Accents should not cause discrimination

I have noticed how much people can discriminate against someone because of a way of speaking.

Sometimes it can be because of a lack of contact with other cultures and different people. But one thing is certain, everyone will notice if you are not from the United States by the way you speak, and they will make sure to tell you that.

My experience with different accents started in 2013, when I left Brazil to live in Costa Rica. At first, I did not really know it if I had an accent or not. But when I started to speak more Spanish than Portuguese, people around me started to comment about the way that I speak. The same thing happened when my contact with the English language increased. I come from the northern part of Brazil, where the most visible mix of Portuguese and the Tupi-Guarani language can be found.

I love my accent, and I am proud to be Brazilian. I have pride when talking about my native roots. But I found myself a bit surprised that someone can notice that I am not American in less than five minutes.

Sometimes navigating between languages can be very tricky. Your brain is just trying to figure out how to keep the languages in the correct situation. Many situations can result in a mispronunciation of words.

One interesting fact is that every time that you meet someone, they always comment about how the way you speak is different. I know it sounds silly, but in those situations I cannot avoid feeling very self conscious about the way that I speak. It feels that they have to mention your accent and how you do not speak 100-percent English. But mispronunciation is part of the process of learning.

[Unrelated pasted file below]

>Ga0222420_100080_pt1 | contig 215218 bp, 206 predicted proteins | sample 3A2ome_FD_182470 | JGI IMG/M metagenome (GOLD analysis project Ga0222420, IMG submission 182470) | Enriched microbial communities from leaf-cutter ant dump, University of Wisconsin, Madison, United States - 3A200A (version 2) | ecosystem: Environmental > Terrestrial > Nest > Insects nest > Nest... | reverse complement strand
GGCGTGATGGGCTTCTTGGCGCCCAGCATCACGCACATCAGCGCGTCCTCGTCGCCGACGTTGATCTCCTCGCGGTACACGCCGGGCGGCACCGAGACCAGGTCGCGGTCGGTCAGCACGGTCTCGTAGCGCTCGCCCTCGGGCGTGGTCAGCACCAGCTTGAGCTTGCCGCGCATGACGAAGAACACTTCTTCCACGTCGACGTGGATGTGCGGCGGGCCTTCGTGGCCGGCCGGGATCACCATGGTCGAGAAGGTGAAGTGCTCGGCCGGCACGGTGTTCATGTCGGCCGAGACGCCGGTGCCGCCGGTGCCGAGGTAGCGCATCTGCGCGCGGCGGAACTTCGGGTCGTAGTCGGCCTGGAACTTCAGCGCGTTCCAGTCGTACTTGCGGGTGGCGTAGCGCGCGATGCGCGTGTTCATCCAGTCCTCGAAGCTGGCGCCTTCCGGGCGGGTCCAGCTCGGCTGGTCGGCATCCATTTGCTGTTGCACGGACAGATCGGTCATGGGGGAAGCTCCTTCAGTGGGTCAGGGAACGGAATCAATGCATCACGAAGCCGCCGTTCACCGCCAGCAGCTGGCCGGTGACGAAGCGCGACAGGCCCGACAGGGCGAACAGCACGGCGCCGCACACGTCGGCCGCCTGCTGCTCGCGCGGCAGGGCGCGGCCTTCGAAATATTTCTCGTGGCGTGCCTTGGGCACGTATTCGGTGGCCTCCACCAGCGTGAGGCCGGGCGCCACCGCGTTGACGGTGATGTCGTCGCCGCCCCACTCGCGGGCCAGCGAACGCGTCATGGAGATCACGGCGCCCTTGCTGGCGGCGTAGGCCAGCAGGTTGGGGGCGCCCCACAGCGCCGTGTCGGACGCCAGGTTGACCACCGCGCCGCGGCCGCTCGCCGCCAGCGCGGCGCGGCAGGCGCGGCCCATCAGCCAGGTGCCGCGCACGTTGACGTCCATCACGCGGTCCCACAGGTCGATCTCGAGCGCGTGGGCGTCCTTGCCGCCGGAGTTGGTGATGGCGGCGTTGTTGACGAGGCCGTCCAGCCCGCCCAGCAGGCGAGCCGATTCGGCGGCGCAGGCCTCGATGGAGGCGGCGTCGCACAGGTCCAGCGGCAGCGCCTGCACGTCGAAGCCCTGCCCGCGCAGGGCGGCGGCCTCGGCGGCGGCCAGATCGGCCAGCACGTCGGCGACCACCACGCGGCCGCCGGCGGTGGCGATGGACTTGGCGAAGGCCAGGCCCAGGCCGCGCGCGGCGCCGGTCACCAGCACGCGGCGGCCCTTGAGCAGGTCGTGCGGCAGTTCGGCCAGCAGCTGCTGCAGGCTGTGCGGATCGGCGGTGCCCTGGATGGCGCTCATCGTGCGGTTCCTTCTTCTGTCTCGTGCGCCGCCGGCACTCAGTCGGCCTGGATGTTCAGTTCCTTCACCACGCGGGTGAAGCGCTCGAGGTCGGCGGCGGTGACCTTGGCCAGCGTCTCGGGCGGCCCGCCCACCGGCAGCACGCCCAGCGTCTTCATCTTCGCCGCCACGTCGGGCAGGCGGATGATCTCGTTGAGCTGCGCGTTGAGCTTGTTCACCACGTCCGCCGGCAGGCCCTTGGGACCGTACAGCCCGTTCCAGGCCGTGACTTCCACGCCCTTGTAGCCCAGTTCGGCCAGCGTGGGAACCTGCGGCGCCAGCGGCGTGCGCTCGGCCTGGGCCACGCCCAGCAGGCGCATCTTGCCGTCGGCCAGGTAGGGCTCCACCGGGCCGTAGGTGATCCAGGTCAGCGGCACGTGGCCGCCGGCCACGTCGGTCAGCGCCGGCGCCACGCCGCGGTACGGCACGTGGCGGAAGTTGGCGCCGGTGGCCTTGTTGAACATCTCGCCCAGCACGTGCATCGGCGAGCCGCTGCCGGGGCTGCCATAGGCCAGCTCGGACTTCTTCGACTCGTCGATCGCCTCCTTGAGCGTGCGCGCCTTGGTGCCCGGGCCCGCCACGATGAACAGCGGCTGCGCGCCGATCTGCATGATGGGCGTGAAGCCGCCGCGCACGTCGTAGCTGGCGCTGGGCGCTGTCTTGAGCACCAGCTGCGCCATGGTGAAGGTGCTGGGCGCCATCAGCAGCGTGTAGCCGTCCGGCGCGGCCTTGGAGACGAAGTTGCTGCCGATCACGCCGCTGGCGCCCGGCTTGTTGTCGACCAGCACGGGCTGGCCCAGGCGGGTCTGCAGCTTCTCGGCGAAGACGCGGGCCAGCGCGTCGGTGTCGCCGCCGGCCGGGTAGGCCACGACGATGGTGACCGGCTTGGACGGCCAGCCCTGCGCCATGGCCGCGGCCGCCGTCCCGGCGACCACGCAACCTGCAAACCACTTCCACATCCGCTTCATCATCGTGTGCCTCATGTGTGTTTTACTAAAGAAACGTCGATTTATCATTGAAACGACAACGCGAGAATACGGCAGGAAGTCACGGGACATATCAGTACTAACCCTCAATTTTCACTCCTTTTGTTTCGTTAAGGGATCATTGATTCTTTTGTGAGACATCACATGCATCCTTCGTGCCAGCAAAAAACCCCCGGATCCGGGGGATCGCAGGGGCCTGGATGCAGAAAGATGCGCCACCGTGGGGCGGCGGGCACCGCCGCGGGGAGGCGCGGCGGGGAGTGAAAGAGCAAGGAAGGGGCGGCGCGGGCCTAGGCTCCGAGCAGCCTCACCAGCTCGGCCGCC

Many people would say that it is beautiful to have a foreign accent. But honestly, for a long time, I was ashamed of my accent. I would try pretty hard to hide the fact that I am Latina, just because I did not like to have to handle all those questions and comments that people make.

But let’s be honest, it is pretty hard when you come from a different place with a different language. I have traveled a lot and had many different cultural experiences. No matter where I go, or which language I speak, it is going to be hard to hide a thick Latino accent. I never had the intention to impress anybody. But trying to speak similarly to an American accent was just an attempt to feel more like you belong to a place.

When I look back, I feel sad. My accent is the little bit that I have with me from my home. In the process of living away from my country, I noticed how much the presentation of my culture in me as a person has been disappearing lately, from the way I dress to my way of speaking.

An accent is the representation of who you are. Sometimes it is better to be different, and my way of speaking does not define what I am capable of.